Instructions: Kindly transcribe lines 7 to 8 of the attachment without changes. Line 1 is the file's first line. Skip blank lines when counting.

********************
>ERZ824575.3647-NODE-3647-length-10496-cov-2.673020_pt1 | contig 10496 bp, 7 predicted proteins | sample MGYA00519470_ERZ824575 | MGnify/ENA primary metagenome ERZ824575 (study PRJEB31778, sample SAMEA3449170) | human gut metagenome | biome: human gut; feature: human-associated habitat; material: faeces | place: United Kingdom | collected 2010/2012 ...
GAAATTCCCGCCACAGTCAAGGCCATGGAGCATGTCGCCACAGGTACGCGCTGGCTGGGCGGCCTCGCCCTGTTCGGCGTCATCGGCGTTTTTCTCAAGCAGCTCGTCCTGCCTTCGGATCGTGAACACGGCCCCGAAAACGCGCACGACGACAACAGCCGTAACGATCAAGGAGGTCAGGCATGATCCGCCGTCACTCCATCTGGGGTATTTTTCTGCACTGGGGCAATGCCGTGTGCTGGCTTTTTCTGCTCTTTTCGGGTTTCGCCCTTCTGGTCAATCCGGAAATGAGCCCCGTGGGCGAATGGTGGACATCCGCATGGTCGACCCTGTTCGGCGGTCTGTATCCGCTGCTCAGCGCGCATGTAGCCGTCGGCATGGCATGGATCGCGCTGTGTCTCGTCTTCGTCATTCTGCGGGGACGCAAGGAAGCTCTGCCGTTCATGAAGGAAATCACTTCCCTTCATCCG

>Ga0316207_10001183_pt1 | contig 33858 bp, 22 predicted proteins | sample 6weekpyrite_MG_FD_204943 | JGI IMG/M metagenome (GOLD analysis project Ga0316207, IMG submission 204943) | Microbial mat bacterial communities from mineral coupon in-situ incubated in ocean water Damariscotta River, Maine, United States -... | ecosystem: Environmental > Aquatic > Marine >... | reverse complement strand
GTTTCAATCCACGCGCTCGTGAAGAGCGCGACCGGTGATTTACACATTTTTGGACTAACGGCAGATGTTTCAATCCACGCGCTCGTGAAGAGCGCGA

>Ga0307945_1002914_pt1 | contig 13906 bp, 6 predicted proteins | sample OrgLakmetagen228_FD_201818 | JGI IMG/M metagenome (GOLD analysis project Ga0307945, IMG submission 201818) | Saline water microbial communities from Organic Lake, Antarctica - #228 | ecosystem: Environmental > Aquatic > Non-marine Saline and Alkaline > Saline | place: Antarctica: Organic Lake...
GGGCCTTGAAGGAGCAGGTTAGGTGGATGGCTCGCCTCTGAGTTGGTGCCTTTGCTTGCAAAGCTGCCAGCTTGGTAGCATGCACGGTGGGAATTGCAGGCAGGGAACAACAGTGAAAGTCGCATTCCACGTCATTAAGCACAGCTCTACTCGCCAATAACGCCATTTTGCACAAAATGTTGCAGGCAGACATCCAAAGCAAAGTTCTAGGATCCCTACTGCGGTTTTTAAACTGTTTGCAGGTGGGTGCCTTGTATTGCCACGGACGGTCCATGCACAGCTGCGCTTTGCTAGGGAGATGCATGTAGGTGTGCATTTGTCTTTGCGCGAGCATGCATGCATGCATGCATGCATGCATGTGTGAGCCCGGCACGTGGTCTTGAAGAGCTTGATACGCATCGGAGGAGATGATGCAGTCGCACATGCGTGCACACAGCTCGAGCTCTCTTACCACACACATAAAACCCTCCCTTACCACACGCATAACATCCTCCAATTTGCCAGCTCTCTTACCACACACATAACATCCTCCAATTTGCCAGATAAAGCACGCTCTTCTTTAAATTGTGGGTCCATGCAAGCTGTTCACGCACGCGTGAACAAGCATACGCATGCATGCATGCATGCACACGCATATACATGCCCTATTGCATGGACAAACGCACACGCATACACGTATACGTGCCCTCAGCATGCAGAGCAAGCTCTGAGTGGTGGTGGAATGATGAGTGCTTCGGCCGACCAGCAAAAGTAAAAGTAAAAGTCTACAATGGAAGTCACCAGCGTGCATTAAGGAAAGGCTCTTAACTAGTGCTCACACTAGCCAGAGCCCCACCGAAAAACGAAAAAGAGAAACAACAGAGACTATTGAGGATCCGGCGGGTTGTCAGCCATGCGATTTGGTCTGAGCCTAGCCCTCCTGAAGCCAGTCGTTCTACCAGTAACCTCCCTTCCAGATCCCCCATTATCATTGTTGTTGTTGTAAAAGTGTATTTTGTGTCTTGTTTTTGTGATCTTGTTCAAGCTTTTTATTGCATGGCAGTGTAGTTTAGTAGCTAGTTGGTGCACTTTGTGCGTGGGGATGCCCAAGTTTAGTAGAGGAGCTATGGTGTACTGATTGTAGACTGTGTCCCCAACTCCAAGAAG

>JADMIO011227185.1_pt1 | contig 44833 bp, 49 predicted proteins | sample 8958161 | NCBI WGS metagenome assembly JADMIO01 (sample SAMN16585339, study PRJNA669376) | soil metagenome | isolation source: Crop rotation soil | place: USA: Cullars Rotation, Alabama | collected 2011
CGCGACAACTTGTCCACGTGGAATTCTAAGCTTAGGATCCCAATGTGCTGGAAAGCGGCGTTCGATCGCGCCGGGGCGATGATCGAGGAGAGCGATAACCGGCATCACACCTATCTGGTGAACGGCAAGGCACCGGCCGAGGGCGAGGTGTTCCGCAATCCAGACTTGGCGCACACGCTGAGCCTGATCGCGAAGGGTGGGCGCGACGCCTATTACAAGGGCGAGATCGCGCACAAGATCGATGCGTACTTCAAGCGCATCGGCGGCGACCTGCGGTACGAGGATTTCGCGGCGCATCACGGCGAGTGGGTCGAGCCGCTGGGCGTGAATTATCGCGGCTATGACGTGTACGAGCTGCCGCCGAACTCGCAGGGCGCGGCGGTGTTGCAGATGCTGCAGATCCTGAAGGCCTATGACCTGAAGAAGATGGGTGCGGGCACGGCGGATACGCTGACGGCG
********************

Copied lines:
>JADMIO011227185.1_pt1 | contig 44833 bp, 49 predicted proteins | sample 8958161 | NCBI WGS metagenome assembly JADMIO01 (sample SAMN16585339, study PRJNA669376) | soil metagenome | isolation source: Crop rotation soil | place: USA: Cullars Rotation, Alabama | collected 2011
CGCGACAACTTGTCCACGTGGAATTCTAAGCTTAGGATCCCAATGTGCTGGAAAGCGGCGTTCGATCGCGCCGGGGCGATGATCGAGGAGAGCGATAACCGGCATCACACCTATCTGGTGAACGGCAAGGCACCGGCCGAGGGCGAGGTGTTCCGCAATCCAGACTTGGCGCACACGCTGAGCCTGATCGCGAAGGGTGGGCGCGACGCCTATTACAAGGGCGAGATCGCGCACAAGATCGATGCGTACTTCAAGCGCATCGGCGGCGACCTGCGGTACGAGGATTTCGCGGCGCATCACGGCGAGTGGGTCGAGCCGCTGGGCGTGAATTATCGCGGCTATGACGTGTACGAGCTGCCGCCGAACTCGCAGGGCGCGGCGGTGTTGCAGATGCTGCAGATCCTGAAGGCCTATGACCTGAAGAAGATGGGTGCGGGCACGGCGGATACGCTGACGGCG